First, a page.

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Tips & Techniques > Pressing: Silk Organza Press Cloth

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Posted by: MarinaVK

About MarinaVK star
Member since: 9/19/09
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Posted on: 12/12/10 10:39 PM
Review Rating: Helpful by 6 people   Very Helpful by 20 people   
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Just a few months ago I would have never thought of using relatively expensive silk organza as a press cloth. I've seen intricate blouses and dresses on runway made of organza, but never sewn with it - it was too sheer and too difficult to control.

Now, it's one of mine most important fabric staples - I've been using it a lot for underlining and interfacing. But it is since recently that I learned about the advantages of using 100% Silk Organza as a press cloth.

When to use it?

Many experts recommend using organza press cloth with silks and lace, because it protects delicate fabrics from overpressing and because its sheerness makes it convenient to control layers underneath. I also learned that you can use organza for pressing iron-on interfacings (see some helpful hints below).

Why Silk Organza?

Like any other press cloth, it helps avoid shine that appears from over-pressing or pressing directly on the fashion fabric. But what makes silk organza press cloth very convenient is that it is sheer and it withstands heat. Just make sure it is 100% silk and not polyester � you don�t want the press cloth to melt and ruin your garment, especially if you are working with expensive fabrics.

Do you need to dampen it?

No, silk organza cloth will not hold moisture well. Also, if you are working with silks, avoid steam iron as the risk of having a water stain on the fashion fabric is relatively high. Some seamstresses recommend using water spray, however, if you decide to use water or steam test it on a scrap fabric first.

Where can you get it?

You can buy it from a sewing supply store or Amazon. Dritz Silk Organza Press Cloth on Amazon, for example, costs $9.

I recommend making your own press cloth � you can make it the size you feel comfortable with, and you will have two press cloths for the price of one. All you need is approximately half a yard (or half a meter) of white or ivory silk organza, which you can get at around $20 per yard. Cut a rectangle of 14�(35cm) by 20�(50cm), or whatever size you prefer. Finish the seams with a serger or leave it the way it is. In fact, I have never serged mine.

Tip for using Silk Organza Press Cloth for applying Iron-on Interfacing (this tip comes from Louise Cutting from Rowenta)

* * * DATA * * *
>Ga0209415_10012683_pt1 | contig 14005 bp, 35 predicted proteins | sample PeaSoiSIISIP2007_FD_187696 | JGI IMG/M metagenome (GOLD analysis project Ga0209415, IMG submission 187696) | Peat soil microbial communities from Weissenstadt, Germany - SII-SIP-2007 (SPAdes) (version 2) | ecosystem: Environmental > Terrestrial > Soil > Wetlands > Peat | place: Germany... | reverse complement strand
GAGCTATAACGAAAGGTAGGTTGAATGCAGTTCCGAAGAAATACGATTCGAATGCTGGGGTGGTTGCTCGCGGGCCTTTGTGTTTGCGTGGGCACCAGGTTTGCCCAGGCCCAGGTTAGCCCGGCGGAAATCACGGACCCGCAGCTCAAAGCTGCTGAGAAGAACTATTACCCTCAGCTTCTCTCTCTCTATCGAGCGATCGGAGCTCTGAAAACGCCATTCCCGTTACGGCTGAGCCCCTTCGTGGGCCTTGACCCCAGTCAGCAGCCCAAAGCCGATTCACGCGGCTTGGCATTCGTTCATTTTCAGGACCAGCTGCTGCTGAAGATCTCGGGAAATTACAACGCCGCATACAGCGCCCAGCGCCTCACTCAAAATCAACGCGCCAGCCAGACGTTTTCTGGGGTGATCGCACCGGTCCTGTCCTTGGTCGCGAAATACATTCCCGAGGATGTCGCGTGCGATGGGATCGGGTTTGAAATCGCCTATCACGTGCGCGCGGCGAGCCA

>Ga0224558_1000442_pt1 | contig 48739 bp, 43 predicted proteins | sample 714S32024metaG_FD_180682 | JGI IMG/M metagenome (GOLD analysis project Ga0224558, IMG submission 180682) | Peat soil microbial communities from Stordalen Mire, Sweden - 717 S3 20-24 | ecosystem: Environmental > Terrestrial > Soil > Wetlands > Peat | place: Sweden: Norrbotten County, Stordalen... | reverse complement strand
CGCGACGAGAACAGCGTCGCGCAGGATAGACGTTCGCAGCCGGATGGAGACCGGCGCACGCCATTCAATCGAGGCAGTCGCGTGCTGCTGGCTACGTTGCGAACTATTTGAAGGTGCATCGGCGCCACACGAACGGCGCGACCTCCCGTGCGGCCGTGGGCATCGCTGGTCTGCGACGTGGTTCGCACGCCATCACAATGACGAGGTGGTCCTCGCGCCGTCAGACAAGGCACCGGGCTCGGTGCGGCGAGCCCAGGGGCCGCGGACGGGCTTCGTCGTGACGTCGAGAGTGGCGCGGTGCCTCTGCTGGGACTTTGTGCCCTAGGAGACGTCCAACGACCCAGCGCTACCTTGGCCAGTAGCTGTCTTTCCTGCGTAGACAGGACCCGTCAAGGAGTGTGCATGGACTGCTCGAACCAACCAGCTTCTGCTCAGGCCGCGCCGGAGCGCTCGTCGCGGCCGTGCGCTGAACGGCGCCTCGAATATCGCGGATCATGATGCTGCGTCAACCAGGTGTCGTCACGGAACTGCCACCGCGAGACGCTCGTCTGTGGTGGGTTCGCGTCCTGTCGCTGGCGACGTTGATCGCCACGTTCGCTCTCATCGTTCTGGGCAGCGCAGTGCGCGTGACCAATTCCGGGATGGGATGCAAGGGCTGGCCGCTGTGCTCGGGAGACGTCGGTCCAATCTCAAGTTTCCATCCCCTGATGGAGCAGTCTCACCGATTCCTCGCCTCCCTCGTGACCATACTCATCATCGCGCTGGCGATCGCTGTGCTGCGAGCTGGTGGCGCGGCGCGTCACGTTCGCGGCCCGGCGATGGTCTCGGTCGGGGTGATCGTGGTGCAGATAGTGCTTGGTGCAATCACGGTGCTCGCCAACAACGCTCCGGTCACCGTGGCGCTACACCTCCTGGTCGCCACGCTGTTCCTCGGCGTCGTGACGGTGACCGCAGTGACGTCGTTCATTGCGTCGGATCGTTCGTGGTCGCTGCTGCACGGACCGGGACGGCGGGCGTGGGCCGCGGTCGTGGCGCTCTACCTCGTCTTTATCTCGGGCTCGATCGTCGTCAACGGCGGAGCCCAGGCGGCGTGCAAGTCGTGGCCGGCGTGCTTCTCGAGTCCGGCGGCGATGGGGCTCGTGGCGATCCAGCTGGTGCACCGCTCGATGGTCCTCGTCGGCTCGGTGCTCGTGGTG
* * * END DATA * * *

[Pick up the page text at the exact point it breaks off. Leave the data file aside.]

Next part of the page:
She recommends using a separate Silk Organza Cloth for this purpose. Just write �Iron-on Interfacing� on a border of the cloth to prevent the contact of the interfacing residue with the iron surface. Make sure the writing is up every time you press so the glue residue will always be on the same side of the fabric.

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Loreli said... (1/24/12 4:11 PM) Reply
Thanks for the great tip!
jenleeC said... (8/13/11 7:51 AM) Reply
I have been using one of DH's old cotton hankies but the organza sounds better since you can see through it!
JDpenelope said... (1/19/11 6:17 PM) Reply
Hi --Just seeing this tip. I have also used silk organza as a pressing cloth for a long time. Today, mine got sticky, because I wasn't careful when pressing fusible interfacing -- which you recommend in your tip -- and also steam a seam. Thought I had more in my stash, but can't find any. As you mention in your great tip, you can see through it when pressing. This prevents burning your fingers when pressing small areas. I'm soaking mine right now and hope the glue will come off in the wash. But I'm ordering more, for backup.
Nancy Rhodes said... (12/20/10 9:06 PM) Reply
pinking works just fine.. or a fast zigzag use cotton thread... no melt
MarinaVK said... (12/13/10 3:19 PM) Reply
Lizz, have you finished the edges of your organza press cloth?
Lizz said... (12/13/10 1:51 PM) Reply
Sorry... duplicate.
Lizz said... (12/13/10 1:51 PM) Reply
I have used the same Silk Organza press cloth for many years and it is still going strong. An occasional trip through the wash is all I have ever done to maintain its qualities. I have one for interfacings, one for fashion fabrics and a tiny one for quilting.
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